Ag Industry

By former USDA Secretary John R. Block.

We keep reading that unless we increase farm production, we won’t be able to feed all the people in the world by 2050.  One way to boost food production is to respond to higher prices.  The market will tell us.  We don’t see that now.  Our farm income is half what it was 4 years ago.  Our cost of food as a percentage of disposable income is 9 percent.  That’s a bargain.  In Africa they spend 70 percent of their disposable income on food.    

In the U.S. only 1% of our people farm but in Africa 65% of their population farms.  In Africa they spend $35 billion importing food from other countries while we export $135 billion worth of food.  I expect my corn to yield 200 by bushel per acre.  Their yield is 20 bushels per acre.  The farming business in our country has witnessed dramatic change in my lifetime.  A lot of other countries are way behind.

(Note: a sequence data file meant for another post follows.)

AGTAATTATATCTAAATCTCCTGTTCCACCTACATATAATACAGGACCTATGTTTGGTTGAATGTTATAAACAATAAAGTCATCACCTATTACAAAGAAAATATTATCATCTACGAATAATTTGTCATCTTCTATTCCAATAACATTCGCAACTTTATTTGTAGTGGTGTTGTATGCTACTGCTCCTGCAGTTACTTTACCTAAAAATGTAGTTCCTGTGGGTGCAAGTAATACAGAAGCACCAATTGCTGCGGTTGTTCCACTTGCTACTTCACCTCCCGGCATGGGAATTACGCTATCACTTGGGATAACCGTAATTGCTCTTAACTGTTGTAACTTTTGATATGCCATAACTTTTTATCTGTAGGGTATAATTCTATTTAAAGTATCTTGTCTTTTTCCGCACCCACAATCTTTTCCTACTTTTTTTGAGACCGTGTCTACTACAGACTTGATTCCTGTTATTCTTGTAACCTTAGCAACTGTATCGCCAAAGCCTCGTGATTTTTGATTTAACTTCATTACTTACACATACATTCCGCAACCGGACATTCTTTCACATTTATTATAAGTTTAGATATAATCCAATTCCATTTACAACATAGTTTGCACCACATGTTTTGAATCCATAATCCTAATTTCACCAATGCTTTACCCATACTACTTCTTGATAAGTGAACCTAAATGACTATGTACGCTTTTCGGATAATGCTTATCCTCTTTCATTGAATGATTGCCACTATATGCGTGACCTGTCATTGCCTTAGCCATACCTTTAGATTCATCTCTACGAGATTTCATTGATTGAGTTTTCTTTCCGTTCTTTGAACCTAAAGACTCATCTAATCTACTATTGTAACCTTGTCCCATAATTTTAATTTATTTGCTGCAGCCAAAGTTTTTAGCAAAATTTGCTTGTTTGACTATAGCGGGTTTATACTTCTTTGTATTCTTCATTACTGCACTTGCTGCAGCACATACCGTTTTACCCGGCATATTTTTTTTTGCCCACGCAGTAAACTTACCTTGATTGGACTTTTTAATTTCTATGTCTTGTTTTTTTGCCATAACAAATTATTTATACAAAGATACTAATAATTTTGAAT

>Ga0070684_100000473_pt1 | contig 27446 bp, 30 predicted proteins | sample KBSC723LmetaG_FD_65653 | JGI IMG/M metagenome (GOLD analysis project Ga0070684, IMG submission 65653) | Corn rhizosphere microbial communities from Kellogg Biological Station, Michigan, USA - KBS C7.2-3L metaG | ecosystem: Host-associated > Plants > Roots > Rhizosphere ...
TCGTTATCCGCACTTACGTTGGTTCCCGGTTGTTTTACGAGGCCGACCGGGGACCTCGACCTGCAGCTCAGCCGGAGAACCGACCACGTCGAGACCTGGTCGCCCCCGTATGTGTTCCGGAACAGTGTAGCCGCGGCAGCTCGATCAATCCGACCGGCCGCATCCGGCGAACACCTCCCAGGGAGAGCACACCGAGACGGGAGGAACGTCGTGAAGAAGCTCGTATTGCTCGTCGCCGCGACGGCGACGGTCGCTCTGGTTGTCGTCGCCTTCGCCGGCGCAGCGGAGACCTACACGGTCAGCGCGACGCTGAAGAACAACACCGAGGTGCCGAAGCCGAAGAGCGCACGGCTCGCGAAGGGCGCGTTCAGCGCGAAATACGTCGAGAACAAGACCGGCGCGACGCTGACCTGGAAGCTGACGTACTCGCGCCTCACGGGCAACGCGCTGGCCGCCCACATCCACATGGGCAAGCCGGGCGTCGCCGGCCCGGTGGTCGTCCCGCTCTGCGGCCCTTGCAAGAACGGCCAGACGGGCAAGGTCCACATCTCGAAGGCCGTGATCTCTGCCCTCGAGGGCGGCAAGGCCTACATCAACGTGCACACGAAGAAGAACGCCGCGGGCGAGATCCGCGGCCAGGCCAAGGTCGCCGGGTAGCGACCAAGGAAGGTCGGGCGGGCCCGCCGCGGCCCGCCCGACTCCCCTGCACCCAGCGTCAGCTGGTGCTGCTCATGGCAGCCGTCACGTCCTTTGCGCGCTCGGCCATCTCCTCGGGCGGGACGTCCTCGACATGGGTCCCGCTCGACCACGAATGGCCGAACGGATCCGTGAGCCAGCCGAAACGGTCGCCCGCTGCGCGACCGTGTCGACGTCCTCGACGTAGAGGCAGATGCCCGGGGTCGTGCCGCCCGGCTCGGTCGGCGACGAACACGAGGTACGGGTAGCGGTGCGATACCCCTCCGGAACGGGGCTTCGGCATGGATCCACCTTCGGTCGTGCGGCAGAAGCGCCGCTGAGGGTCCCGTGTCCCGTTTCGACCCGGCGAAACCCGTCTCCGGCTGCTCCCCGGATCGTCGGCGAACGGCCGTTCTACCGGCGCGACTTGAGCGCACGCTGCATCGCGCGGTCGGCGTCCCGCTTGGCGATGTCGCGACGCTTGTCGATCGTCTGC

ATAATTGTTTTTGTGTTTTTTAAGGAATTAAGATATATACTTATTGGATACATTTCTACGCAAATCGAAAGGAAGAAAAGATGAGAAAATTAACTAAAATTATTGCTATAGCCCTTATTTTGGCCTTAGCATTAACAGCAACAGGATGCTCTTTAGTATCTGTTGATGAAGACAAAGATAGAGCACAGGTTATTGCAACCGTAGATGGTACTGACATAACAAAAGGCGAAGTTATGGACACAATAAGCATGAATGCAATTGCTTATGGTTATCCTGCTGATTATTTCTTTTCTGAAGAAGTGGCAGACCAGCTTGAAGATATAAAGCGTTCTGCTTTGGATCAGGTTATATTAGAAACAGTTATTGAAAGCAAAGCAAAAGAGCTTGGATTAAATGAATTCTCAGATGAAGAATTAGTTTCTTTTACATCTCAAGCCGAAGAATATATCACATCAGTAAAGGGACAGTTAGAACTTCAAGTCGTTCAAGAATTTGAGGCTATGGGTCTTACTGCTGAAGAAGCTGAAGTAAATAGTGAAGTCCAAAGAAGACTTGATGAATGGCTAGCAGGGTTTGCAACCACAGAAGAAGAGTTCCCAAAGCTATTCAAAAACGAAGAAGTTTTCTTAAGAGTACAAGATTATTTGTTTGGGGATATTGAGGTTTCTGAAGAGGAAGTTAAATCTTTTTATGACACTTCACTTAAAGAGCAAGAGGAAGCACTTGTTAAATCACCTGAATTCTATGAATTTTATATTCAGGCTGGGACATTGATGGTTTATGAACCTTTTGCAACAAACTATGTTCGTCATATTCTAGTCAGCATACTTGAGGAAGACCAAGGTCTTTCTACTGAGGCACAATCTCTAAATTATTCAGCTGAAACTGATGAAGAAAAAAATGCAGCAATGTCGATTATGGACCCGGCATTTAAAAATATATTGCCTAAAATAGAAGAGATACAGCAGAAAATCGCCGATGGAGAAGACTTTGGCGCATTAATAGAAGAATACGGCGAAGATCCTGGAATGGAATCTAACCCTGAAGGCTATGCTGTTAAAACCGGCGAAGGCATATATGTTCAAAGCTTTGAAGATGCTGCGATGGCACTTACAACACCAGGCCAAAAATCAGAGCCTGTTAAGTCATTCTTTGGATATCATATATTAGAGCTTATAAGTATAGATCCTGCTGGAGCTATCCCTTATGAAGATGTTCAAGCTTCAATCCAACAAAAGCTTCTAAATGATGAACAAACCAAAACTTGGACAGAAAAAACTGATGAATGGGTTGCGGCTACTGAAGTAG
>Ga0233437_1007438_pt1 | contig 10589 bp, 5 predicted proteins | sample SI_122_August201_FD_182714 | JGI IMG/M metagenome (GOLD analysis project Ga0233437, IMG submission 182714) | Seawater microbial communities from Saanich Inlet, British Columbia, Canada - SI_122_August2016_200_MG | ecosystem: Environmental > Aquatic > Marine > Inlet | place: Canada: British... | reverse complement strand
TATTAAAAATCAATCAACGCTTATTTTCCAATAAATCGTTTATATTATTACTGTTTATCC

Our industry is driven by innovation, new technology, and an emphasis on efficiency.  Our food industry is so much more than the farm.  For every dollar spent on food, the farmer gets only $.078.  You ask, who gets the money?  Restaurants and food services get $.367 while grocery stores take in $.126.  Much of the food we eat is processed costing $.15 of the dollar.  There are other costs – wholesale distribution, ($.091) packaging ($.023), energy ($.038 cents), finance, advertising and others.

The many different segments of the U.S. food industry provide all kinds of services to the consumer.  The annual increase in the cost to eat in our country has not kept pace with inflation.  We are getting more efficient and more productive every year.

We have a big surplus of corn, soybeans, and milk pushing down prices.  Our market economy is telling us to find new markets or cut back production.  We will ride up out of this valley – hopefully soon.  Europe is suffering from drought and a burning heat wave.  Our spring planting with heavy rains and flooding will give us a short crop, and now if we can end the trade war, the sun will shine.  We have trade talks with China this week.  How fortunate we are to have the great food industry that we have.

John Block was Secretary of the U.S. Department of Agriculture from 1981-1985, where he played a key role in the development of the 1985 Farm Bill.  If you would like to review his radio shows going back more than 20 years, just go online to 

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